London Bridges

Moscow
02.27.09

Left: Curator Olga Sviblova and Baibakov Art Projects founder Maria Baibakova. Right: Artist Eloise Fornieles. (Photos: Vladimir Gorbel)


“DO THEY REALIZE they’re posing with an asshole?” My friend interrupted our conversation to point out two socialites smiling for a photographer as they stood in front of Margarita Gluzberg’s Pinstriptism, a semiabstract rear view of a figure in a deep bow. (“It’s the ass of the financial crisis,” the artist later told me.) I had flown to Moscow at the invitation of Baibakov Art Projects to attend the private view of “Natural Wonders: New Art from London” and was not surprised to find the VIPs more interested in one another than in the works of the twenty-two young British artists on display. Any artwork on a well-lit, vertical surface dissolved into a backdrop for the paparazzi. The atmosphere epitomized the aggressive glamour that has become a cliché of Russianness to rival the kerchiefed babushka. “I feel like I’ve bought the T-shirt,” quipped a visiting Brit.

Baibakov Art Projects founder Maria Baibakova presided regally over the space’s second opening, a gold Fendi dress and a pair of bodyguards lending her an air of power well beyond her twenty-three years. Baibakova is not the first beautiful Russian to initiate an exhibition program with funding from her favorite billionaire. (In this case, it’s not a husband or boyfriend but her father, forty-one-year old Oleg Baibakov, who has held top management positions in mining and development companies.) But she is the youngest and, paradoxically, the most qualified. Years before Baibakov Art Projects opened last December with a show of new commissions from young Russian artists, Baibakova worked at a Chelsea gallery while earning a BA in art history at Barnard. Shortly after getting her master’s at Courtauld Art Institute last spring, she made her curatorial debut, an exhibition of Russian and Central Asian art at Paradise Row gallery in London. “Natural Wonders” is something of a payback: Baibakova and her American staff curator, Kate Sutton, organized the exhibition in collaboration with Paradise Row owner Nick Hackworth, and about half the artists were drawn from his gallery’s roster.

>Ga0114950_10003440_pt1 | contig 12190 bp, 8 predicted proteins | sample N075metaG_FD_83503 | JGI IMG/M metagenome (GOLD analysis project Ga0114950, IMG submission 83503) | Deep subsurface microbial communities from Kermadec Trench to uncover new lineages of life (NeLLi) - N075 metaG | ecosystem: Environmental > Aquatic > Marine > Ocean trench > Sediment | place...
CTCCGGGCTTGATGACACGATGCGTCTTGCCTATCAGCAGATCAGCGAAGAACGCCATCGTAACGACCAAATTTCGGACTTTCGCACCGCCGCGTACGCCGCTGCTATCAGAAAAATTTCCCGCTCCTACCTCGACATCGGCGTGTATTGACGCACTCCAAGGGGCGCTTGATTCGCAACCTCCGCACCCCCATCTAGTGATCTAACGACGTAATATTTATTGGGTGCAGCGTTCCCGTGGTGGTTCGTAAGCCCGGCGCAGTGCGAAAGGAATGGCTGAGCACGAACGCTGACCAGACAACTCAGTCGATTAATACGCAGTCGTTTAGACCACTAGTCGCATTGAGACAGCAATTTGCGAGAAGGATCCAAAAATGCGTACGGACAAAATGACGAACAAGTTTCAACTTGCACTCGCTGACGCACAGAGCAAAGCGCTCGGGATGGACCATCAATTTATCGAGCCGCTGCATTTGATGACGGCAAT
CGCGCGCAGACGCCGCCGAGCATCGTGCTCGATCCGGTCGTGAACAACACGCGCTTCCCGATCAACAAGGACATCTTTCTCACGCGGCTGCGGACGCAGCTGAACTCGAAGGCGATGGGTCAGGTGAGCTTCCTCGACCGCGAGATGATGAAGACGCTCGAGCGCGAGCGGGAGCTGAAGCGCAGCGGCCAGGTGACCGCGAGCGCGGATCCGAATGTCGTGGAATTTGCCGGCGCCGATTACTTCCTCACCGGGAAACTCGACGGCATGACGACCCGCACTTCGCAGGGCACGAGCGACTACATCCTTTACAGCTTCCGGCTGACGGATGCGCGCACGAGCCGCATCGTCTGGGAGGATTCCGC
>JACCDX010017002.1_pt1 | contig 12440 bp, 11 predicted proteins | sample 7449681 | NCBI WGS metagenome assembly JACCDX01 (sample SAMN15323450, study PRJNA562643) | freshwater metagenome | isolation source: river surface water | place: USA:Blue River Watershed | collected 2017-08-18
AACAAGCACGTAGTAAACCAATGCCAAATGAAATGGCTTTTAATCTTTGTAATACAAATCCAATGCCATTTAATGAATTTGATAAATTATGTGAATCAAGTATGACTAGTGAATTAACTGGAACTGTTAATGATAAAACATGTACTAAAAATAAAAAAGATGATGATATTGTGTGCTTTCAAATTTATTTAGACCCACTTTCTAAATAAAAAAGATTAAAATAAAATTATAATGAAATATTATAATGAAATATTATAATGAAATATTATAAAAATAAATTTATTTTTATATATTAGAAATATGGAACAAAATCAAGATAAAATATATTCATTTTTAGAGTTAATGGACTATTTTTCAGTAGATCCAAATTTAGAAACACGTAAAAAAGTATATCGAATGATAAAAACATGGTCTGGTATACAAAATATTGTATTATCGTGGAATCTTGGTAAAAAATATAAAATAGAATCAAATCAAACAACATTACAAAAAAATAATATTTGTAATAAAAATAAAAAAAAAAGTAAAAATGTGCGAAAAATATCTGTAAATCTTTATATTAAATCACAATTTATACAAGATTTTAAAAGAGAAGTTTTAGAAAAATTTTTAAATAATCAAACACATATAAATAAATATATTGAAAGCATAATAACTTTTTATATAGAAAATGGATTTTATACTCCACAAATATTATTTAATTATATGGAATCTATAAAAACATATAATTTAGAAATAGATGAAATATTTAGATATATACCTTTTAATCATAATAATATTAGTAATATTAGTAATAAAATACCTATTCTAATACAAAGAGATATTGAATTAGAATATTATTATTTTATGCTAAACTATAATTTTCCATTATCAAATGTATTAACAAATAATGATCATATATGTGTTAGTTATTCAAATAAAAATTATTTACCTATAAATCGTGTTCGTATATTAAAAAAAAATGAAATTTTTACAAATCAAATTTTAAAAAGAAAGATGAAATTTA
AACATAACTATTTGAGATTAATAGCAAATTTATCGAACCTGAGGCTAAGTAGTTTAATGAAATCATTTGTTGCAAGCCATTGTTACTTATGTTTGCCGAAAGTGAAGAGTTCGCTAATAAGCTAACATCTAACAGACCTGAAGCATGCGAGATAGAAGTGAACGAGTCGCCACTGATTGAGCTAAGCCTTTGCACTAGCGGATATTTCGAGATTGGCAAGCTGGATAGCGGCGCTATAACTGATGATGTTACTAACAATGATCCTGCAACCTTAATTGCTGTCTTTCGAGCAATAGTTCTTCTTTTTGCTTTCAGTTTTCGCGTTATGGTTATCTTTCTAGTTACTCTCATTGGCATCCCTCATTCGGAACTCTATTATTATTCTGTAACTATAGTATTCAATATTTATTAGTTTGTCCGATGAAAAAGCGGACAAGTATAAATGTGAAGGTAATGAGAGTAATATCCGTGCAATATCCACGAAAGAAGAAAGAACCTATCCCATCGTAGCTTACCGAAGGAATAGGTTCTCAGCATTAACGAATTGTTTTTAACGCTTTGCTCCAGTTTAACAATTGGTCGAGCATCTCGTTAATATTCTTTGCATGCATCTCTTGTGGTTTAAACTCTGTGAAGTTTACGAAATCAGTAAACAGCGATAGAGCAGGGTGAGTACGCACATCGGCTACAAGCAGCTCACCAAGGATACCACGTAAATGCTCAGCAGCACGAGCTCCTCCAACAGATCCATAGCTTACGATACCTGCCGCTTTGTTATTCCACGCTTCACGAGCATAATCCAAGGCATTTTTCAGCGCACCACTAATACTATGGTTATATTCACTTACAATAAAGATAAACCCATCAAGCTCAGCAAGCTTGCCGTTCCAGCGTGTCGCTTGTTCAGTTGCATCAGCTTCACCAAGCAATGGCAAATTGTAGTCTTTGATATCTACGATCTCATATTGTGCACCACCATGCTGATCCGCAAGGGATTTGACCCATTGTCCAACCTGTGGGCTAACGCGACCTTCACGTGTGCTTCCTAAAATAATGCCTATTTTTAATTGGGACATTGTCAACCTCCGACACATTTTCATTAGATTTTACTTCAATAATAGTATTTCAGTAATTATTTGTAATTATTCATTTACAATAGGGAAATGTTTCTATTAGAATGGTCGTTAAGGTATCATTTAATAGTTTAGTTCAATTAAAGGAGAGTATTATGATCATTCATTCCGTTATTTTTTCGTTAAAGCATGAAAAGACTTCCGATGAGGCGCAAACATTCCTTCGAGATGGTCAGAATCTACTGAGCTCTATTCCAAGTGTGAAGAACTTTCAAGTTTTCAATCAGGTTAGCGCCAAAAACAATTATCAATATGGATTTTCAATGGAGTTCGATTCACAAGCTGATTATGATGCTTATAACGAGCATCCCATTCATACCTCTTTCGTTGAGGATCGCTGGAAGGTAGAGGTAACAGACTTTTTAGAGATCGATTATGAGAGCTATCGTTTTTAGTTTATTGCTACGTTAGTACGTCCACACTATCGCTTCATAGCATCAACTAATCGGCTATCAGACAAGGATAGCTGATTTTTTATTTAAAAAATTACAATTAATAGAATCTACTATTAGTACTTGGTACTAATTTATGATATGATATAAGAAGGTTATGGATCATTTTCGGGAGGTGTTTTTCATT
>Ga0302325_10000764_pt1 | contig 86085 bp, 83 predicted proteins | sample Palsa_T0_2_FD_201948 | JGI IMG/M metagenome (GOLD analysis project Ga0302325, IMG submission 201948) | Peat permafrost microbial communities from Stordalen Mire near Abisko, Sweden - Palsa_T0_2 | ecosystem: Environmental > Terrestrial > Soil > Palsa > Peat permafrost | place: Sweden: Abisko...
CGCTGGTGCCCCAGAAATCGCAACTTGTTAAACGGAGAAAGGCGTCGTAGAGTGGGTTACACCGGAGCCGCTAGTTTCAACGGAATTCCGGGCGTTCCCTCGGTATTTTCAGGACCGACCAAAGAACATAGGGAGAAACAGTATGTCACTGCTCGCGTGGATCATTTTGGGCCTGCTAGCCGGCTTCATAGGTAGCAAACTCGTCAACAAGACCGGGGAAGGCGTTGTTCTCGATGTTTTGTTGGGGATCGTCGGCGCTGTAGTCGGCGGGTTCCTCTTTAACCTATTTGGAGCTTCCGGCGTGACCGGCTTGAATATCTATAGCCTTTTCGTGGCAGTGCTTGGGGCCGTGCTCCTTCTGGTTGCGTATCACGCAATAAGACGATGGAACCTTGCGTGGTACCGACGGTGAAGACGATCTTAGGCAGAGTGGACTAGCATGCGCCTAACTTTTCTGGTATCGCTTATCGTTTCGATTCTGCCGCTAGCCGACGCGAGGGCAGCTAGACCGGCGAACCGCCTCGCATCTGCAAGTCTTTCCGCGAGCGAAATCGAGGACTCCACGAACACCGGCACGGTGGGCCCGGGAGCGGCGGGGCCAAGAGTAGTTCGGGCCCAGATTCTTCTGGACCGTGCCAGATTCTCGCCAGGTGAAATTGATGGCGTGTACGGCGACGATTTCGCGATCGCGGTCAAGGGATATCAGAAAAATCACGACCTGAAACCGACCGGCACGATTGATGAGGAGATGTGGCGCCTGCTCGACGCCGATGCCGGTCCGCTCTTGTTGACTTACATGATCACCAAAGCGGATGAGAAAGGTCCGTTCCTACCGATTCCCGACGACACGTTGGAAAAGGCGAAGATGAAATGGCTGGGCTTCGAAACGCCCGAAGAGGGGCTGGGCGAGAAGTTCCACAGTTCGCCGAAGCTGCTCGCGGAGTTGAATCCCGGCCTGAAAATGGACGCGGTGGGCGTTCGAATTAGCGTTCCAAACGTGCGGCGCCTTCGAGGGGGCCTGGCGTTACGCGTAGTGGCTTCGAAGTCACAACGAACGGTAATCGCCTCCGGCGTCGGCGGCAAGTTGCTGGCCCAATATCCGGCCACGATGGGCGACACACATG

Left: Oleg Baibakov. Right: Artists Oleg Kulik and Hermes. (Photos: Brian Droitcour)


The works on view were mostly big and theatrical, two qualities exaggerated by Katya Bochavar’s dynamic exhibition design. Hackworth professed a taste for the “baroque,” adding that Baibakova urged him to focus on works that would make a splash in Russia. (She might have been anticipating the moment when a culture reporter for national television pointed to a Dumpster and asked if it was a work of art.) Shezad Dawood’s Feature was a shoot-’em-up, eat-’em-up, cowboys-and-zombies movie screened behind a saloon facade with coyote pelts draped on the railing. A performance conceived by David Birkin (nephew of actress Jane) required a pianist to attach light-emitting diodes to his fingertips and play Ives’s daunting Concord sonata on the mute keys of an upright piano with its strings ripped out and tied in a knot. The odd duck was Ryan Gander’s Man on a Bridge, serial takes of a man peering over the edge of a highway overpass. Guests found its pavement tones and traffic noise underwhelming, and most of the ones who made it to the back corner where the projection was tucked didn’t remain longer than a few seconds.